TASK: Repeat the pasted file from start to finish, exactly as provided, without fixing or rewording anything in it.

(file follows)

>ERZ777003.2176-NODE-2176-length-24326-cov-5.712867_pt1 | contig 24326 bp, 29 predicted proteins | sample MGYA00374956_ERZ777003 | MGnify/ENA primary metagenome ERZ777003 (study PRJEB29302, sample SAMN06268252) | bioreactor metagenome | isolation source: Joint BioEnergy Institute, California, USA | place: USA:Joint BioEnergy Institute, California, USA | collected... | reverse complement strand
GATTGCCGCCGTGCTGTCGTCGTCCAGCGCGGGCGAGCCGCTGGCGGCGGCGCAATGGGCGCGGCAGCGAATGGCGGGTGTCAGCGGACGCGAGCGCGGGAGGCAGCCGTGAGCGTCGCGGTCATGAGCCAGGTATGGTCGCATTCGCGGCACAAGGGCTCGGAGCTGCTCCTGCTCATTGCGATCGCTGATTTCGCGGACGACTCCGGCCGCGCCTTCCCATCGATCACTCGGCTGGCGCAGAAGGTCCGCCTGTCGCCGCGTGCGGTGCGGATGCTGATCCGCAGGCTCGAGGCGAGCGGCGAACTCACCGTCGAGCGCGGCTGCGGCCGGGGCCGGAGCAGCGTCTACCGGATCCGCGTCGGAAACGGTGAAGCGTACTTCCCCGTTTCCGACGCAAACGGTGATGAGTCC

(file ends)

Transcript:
>ERZ777003.2176-NODE-2176-length-24326-cov-5.712867_pt1 | contig 24326 bp, 29 predicted proteins | sample MGYA00374956_ERZ777003 | MGnify/ENA primary metagenome ERZ777003 (study PRJEB29302, sample SAMN06268252) | bioreactor metagenome | isolation source: Joint BioEnergy Institute, California, USA | place: USA:Joint BioEnergy Institute, California, USA | collected... | reverse complement strand
GATTGCCGCCGTGCTGTCGTCGTCCAGCGCGGGCGAGCCGCTGGCGGCGGCGCAATGGGCGCGGCAGCGAATGGCGGGTGTCAGCGGACGCGAGCGCGGGAGGCAGCCGTGAGCGTCGCGGTCATGAGCCAGGTATGGTCGCATTCGCGGCACAAGGGCTCGGAGCTGCTCCTGCTCATTGCGATCGCTGATTTCGCGGACGACTCCGGCCGCGCCTTCCCATCGATCACTCGGCTGGCGCAGAAGGTCCGCCTGTCGCCGCGTGCGGTGCGGATGCTGATCCGCAGGCTCGAGGCGAGCGGCGAACTCACCGTCGAGCGCGGCTGCGGCCGGGGCCGGAGCAGCGTCTACCGGATCCGCGTCGGAAACGGTGAAGCGTACTTCCCCGTTTCCGACGCAAACGGTGATGAGTCC